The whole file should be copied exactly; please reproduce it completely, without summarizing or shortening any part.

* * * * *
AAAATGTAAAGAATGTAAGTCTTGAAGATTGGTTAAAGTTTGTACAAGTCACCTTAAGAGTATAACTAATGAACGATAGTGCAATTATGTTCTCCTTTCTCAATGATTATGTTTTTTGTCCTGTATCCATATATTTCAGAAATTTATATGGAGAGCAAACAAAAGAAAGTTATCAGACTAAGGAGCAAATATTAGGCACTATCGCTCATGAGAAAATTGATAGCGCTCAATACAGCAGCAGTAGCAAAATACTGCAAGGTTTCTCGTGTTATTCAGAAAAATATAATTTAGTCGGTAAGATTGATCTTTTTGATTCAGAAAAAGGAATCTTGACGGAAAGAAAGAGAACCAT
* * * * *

AAAATGTAAAGAATGTAAGTCTTGAAGATTGGTTAAAGTTTGTACAAGTCACCTTAAGAGTATAACTAATGAACGATAGTGCAATTATGTTCTCCTTTCTCAATGATTATGTTTTTTGTCCTGTATCCATATATTTCAGAAATTTATATGGAGAGCAAACAAAAGAAAGTTATCAGACTAAGGAGCAAATATTAGGCACTATCGCTCATGAGAAAATTGATAGCGCTCAATACAGCAGCAGTAGCAAAATACTGCAAGGTTTCTCGTGTTATTCAGAAAAATATAATTTAGTCGGTAAGATTGATCTTTTTGATTCAGAAAAAGGAATCTTGACGGAAAGAAAGAGAACCAT